Undeterred, Powell seeks to have it both ways. Through her lawyers, she claims on one hand that she based her allegations on facts. On the other, she asserts that no reasonable person would believe that her claims were facts. Powell’s word-salad of tortured logic and self-contradiction will fool no one.
Other public figures—including Fox News’s Tucker Carlson and MSNBC’s Rachel Maddow—have similarly rebutted defamation charges by arguing that not everything they say on air can be construed as verifiably true. Like Powell, the conspiracy theorist Alex Jones of Infowars went further when sued by Sandy Hook parents a few years ago, arguing that he can speak untruths on air while maintaining that the untruths are true, regardless of defamation laws.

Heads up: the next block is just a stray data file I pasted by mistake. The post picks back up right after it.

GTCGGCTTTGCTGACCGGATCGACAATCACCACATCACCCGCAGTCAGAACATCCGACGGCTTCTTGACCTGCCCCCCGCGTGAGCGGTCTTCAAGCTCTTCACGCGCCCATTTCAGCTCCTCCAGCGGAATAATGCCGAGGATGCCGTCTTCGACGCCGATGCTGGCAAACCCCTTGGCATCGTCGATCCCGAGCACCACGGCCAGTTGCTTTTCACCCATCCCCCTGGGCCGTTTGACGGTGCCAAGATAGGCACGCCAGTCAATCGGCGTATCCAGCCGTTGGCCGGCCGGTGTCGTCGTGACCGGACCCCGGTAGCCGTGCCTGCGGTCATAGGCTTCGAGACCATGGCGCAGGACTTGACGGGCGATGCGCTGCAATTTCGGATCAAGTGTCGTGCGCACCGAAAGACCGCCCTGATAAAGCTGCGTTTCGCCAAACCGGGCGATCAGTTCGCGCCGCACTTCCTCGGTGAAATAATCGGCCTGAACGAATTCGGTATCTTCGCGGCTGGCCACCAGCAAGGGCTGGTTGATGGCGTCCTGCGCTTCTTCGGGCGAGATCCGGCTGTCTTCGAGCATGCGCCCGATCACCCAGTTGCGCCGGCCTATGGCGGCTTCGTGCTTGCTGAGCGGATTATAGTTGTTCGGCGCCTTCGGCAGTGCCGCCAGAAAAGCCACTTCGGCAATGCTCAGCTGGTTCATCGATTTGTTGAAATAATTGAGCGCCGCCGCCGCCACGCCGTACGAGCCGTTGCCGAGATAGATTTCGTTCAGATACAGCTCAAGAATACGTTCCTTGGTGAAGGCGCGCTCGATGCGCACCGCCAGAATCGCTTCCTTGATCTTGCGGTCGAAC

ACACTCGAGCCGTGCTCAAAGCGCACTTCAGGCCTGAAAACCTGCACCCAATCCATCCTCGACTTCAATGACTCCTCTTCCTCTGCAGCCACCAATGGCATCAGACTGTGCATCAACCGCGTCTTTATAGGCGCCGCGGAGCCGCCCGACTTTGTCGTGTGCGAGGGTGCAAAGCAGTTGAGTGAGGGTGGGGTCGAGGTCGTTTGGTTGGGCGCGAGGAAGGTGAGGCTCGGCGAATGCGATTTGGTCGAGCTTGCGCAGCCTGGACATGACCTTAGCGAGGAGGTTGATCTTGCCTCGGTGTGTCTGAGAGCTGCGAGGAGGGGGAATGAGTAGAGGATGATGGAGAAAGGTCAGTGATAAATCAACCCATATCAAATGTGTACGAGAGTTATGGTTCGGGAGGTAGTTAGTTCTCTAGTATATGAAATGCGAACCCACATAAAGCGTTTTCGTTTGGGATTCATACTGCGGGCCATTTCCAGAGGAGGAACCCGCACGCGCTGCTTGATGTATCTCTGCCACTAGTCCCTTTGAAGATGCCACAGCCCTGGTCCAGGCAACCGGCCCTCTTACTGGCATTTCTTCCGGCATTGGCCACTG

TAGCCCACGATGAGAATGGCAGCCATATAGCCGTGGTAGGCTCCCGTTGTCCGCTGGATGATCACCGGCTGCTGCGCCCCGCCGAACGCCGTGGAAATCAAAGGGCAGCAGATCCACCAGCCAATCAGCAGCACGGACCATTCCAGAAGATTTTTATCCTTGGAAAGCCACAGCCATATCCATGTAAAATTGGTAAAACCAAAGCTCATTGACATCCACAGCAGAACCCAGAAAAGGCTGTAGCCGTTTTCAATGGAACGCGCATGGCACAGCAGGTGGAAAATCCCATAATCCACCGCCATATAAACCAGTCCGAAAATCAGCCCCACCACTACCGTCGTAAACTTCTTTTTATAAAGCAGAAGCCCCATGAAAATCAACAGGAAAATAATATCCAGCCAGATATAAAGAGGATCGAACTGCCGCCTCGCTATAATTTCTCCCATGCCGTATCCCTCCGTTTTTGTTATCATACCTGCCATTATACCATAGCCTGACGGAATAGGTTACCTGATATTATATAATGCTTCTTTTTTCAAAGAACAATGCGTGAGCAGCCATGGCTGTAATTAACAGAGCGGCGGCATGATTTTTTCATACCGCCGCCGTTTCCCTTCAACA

Powell’s case is a bit different. She did not speak as a news anchor or pundit, but as a lawyer who was acting in the capacity of a lawyer—and thus bound by a slew of ethical obligations of candor and accuracy that accompany a license to practice law. For starters, she cannot make insupportable factual representations to a court without running afoul of sanctions rules.